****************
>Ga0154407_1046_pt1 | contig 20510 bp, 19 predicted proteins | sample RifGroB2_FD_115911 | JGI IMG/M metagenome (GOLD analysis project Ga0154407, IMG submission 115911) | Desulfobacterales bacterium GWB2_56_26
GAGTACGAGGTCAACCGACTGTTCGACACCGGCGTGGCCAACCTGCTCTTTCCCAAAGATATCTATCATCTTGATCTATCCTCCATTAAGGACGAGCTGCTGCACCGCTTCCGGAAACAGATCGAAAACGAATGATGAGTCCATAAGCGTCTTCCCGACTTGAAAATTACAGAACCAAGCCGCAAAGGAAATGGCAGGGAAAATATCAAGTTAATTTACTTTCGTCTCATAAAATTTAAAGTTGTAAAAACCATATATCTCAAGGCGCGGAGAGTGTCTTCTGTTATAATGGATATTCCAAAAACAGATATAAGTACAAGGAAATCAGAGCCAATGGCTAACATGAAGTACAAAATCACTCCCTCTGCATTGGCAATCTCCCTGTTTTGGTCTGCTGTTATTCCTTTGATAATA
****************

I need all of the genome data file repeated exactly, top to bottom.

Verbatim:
>Ga0154407_1046_pt1 | contig 20510 bp, 19 predicted proteins | sample RifGroB2_FD_115911 | JGI IMG/M metagenome (GOLD analysis project Ga0154407, IMG submission 115911) | Desulfobacterales bacterium GWB2_56_26
GAGTACGAGGTCAACCGACTGTTCGACACCGGCGTGGCCAACCTGCTCTTTCCCAAAGATATCTATCATCTTGATCTATCCTCCATTAAGGACGAGCTGCTGCACCGCTTCCGGAAACAGATCGAAAACGAATGATGAGTCCATAAGCGTCTTCCCGACTTGAAAATTACAGAACCAAGCCGCAAAGGAAATGGCAGGGAAAATATCAAGTTAATTTACTTTCGTCTCATAAAATTTAAAGTTGTAAAAACCATATATCTCAAGGCGCGGAGAGTGTCTTCTGTTATAATGGATATTCCAAAAACAGATATAAGTACAAGGAAATCAGAGCCAATGGCTAACATGAAGTACAAAATCACTCCCTCTGCATTGGCAATCTCCCTGTTTTGGTCTGCTGTTATTCCTTTGATAATA